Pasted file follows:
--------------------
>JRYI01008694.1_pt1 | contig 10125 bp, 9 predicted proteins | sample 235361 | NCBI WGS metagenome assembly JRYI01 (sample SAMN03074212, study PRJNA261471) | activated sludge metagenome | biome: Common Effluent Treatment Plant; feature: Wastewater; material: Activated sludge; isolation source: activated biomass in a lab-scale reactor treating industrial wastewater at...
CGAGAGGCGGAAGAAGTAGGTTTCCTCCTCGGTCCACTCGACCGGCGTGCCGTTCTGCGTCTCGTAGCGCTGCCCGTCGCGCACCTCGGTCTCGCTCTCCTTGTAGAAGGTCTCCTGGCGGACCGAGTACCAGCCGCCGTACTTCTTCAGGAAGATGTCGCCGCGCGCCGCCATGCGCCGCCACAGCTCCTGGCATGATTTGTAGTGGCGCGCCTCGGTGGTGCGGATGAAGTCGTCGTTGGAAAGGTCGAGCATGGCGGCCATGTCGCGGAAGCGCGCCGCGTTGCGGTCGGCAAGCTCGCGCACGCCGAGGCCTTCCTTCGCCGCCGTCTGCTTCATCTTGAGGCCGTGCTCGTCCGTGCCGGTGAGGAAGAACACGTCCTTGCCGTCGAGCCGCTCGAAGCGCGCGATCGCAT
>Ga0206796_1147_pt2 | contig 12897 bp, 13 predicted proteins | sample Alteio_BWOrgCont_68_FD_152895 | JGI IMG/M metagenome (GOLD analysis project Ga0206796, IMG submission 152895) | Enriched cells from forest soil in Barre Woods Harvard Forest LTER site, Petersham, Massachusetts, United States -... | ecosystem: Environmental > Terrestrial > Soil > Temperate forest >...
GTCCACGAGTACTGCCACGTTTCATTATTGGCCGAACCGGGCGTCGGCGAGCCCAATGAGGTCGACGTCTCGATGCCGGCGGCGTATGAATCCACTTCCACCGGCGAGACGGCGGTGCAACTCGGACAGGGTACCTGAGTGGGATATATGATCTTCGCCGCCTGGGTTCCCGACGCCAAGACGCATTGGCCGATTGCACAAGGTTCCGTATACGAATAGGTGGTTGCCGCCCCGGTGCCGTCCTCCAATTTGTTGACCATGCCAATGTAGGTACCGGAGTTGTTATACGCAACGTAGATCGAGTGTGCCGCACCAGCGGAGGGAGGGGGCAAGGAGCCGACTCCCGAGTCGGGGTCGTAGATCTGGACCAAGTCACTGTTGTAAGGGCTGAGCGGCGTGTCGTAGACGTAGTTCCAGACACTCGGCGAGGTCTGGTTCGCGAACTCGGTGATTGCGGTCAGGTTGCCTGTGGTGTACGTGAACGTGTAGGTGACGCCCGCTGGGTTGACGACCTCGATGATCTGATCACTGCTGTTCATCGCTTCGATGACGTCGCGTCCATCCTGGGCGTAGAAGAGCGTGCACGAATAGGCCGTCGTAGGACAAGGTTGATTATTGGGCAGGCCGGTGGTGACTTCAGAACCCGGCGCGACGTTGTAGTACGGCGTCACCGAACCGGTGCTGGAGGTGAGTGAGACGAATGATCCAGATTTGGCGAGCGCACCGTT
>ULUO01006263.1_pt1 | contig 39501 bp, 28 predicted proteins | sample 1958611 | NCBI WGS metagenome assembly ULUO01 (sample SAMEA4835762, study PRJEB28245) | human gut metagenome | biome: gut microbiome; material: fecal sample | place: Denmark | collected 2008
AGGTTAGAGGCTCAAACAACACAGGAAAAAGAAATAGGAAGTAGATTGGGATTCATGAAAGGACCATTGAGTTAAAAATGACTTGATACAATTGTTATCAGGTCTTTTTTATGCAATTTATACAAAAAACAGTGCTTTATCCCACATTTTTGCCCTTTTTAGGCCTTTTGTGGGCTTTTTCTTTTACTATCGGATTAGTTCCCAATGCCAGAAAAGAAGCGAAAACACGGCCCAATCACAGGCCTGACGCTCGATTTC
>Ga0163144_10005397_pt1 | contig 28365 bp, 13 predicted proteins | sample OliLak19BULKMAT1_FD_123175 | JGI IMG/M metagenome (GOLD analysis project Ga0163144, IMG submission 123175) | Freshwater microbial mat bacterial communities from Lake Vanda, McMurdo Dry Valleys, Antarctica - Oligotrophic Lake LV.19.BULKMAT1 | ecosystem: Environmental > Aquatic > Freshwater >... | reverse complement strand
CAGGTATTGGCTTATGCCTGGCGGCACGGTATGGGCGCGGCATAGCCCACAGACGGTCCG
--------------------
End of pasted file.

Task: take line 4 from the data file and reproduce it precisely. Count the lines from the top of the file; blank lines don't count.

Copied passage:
GTCCACGAGTACTGCCACGTTTCATTATTGGCCGAACCGGGCGTCGGCGAGCCCAATGAGGTCGACGTCTCGATGCCGGCGGCGTATGAATCCACTTCCACCGGCGAGACGGCGGTGCAACTCGGACAGGGTACCTGAGTGGGATATATGATCTTCGCCGCCTGGGTTCCCGACGCCAAGACGCATTGGCCGATTGCACAAGGTTCCGTATACGAATAGGTGGTTGCCGCCCCGGTGCCGTCCTCCAATTTGTTGACCATGCCAATGTAGGTACCGGAGTTGTTATACGCAACGTAGATCGAGTGTGCCGCACCAGCGGAGGGAGGGGGCAAGGAGCCGACTCCCGAGTCGGGGTCGTAGATCTGGACCAAGTCACTGTTGTAAGGGCTGAGCGGCGTGTCGTAGACGTAGTTCCAGACACTCGGCGAGGTCTGGTTCGCGAACTCGGTGATTGCGGTCAGGTTGCCTGTGGTGTACGTGAACGTGTAGGTGACGCCCGCTGGGTTGACGACCTCGATGATCTGATCACTGCTGTTCATCGCTTCGATGACGTCGCGTCCATCCTGGGCGTAGAAGAGCGTGCACGAATAGGCCGTCGTAGGACAAGGTTGATTATTGGGCAGGCCGGTGGTGACTTCAGAACCCGGCGCGACGTTGTAGTACGGCGTCACCGAACCGGTGCTGGAGGTGAGTGAGACGAATGATCCAGATTTGGCGAGCGCACCGTT